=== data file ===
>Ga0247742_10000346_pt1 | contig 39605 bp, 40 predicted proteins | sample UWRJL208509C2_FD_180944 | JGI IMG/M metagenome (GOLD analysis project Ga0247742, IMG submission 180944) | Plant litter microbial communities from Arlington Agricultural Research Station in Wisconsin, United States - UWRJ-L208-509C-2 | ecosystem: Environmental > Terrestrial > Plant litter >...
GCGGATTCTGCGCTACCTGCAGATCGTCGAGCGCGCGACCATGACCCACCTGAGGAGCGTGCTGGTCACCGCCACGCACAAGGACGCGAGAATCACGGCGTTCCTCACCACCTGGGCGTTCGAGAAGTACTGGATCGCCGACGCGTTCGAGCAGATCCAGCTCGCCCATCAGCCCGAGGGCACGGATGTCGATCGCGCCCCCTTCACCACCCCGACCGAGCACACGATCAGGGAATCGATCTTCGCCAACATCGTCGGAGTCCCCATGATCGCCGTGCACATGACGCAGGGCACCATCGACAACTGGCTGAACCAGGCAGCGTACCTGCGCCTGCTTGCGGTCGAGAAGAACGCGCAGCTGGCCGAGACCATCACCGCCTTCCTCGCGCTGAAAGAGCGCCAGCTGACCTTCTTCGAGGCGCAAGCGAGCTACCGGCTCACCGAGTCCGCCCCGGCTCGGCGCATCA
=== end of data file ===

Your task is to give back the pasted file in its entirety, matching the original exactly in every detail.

>Ga0247742_10000346_pt1 | contig 39605 bp, 40 predicted proteins | sample UWRJL208509C2_FD_180944 | JGI IMG/M metagenome (GOLD analysis project Ga0247742, IMG submission 180944) | Plant litter microbial communities from Arlington Agricultural Research Station in Wisconsin, United States - UWRJ-L208-509C-2 | ecosystem: Environmental > Terrestrial > Plant litter >...
GCGGATTCTGCGCTACCTGCAGATCGTCGAGCGCGCGACCATGACCCACCTGAGGAGCGTGCTGGTCACCGCCACGCACAAGGACGCGAGAATCACGGCGTTCCTCACCACCTGGGCGTTCGAGAAGTACTGGATCGCCGACGCGTTCGAGCAGATCCAGCTCGCCCATCAGCCCGAGGGCACGGATGTCGATCGCGCCCCCTTCACCACCCCGACCGAGCACACGATCAGGGAATCGATCTTCGCCAACATCGTCGGAGTCCCCATGATCGCCGTGCACATGACGCAGGGCACCATCGACAACTGGCTGAACCAGGCAGCGTACCTGCGCCTGCTTGCGGTCGAGAAGAACGCGCAGCTGGCCGAGACCATCACCGCCTTCCTCGCGCTGAAAGAGCGCCAGCTGACCTTCTTCGAGGCGCAAGCGAGCTACCGGCTCACCGAGTCCGCCCCGGCTCGGCGCATCA